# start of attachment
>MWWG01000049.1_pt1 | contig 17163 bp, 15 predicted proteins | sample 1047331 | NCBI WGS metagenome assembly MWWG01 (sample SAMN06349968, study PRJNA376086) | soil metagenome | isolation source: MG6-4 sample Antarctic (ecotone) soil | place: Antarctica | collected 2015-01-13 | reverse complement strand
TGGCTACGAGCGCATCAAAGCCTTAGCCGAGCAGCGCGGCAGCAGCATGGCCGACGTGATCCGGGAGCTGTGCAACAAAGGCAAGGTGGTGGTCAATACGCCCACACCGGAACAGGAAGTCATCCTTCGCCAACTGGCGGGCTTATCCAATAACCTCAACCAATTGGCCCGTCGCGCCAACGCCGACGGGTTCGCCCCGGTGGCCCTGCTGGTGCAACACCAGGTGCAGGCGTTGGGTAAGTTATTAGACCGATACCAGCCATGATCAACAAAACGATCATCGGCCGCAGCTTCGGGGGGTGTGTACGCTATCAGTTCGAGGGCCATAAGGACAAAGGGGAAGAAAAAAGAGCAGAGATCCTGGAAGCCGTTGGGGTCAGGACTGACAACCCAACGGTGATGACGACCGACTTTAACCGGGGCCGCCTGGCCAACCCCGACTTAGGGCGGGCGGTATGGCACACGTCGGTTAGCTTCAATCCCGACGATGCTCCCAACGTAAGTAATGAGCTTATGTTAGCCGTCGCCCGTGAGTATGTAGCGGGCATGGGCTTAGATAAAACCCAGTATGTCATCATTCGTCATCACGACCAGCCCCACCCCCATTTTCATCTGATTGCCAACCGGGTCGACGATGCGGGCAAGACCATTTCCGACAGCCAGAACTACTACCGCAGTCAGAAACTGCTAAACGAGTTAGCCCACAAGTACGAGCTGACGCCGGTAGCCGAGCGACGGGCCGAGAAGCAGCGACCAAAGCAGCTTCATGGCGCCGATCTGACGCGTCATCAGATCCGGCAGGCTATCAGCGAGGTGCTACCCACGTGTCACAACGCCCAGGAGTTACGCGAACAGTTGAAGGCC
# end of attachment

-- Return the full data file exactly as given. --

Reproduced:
>MWWG01000049.1_pt1 | contig 17163 bp, 15 predicted proteins | sample 1047331 | NCBI WGS metagenome assembly MWWG01 (sample SAMN06349968, study PRJNA376086) | soil metagenome | isolation source: MG6-4 sample Antarctic (ecotone) soil | place: Antarctica | collected 2015-01-13 | reverse complement strand
TGGCTACGAGCGCATCAAAGCCTTAGCCGAGCAGCGCGGCAGCAGCATGGCCGACGTGATCCGGGAGCTGTGCAACAAAGGCAAGGTGGTGGTCAATACGCCCACACCGGAACAGGAAGTCATCCTTCGCCAACTGGCGGGCTTATCCAATAACCTCAACCAATTGGCCCGTCGCGCCAACGCCGACGGGTTCGCCCCGGTGGCCCTGCTGGTGCAACACCAGGTGCAGGCGTTGGGTAAGTTATTAGACCGATACCAGCCATGATCAACAAAACGATCATCGGCCGCAGCTTCGGGGGGTGTGTACGCTATCAGTTCGAGGGCCATAAGGACAAAGGGGAAGAAAAAAGAGCAGAGATCCTGGAAGCCGTTGGGGTCAGGACTGACAACCCAACGGTGATGACGACCGACTTTAACCGGGGCCGCCTGGCCAACCCCGACTTAGGGCGGGCGGTATGGCACACGTCGGTTAGCTTCAATCCCGACGATGCTCCCAACGTAAGTAATGAGCTTATGTTAGCCGTCGCCCGTGAGTATGTAGCGGGCATGGGCTTAGATAAAACCCAGTATGTCATCATTCGTCATCACGACCAGCCCCACCCCCATTTTCATCTGATTGCCAACCGGGTCGACGATGCGGGCAAGACCATTTCCGACAGCCAGAACTACTACCGCAGTCAGAAACTGCTAAACGAGTTAGCCCACAAGTACGAGCTGACGCCGGTAGCCGAGCGACGGGCCGAGAAGCAGCGACCAAAGCAGCTTCATGGCGCCGATCTGACGCGTCATCAGATCCGGCAGGCTATCAGCGAGGTGCTACCCACGTGTCACAACGCCCAGGAGTTACGCGAACAGTTGAAGGCC